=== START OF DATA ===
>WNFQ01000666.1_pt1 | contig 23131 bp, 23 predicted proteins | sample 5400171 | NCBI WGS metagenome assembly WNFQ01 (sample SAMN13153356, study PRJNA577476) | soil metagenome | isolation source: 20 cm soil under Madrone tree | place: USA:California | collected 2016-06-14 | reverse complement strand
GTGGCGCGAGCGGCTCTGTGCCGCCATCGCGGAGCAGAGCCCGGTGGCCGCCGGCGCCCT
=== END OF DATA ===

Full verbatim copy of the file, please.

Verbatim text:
>WNFQ01000666.1_pt1 | contig 23131 bp, 23 predicted proteins | sample 5400171 | NCBI WGS metagenome assembly WNFQ01 (sample SAMN13153356, study PRJNA577476) | soil metagenome | isolation source: 20 cm soil under Madrone tree | place: USA:California | collected 2016-06-14 | reverse complement strand
GTGGCGCGAGCGGCTCTGTGCCGCCATCGCGGAGCAGAGCCCGGTGGCCGCCGGCGCCCT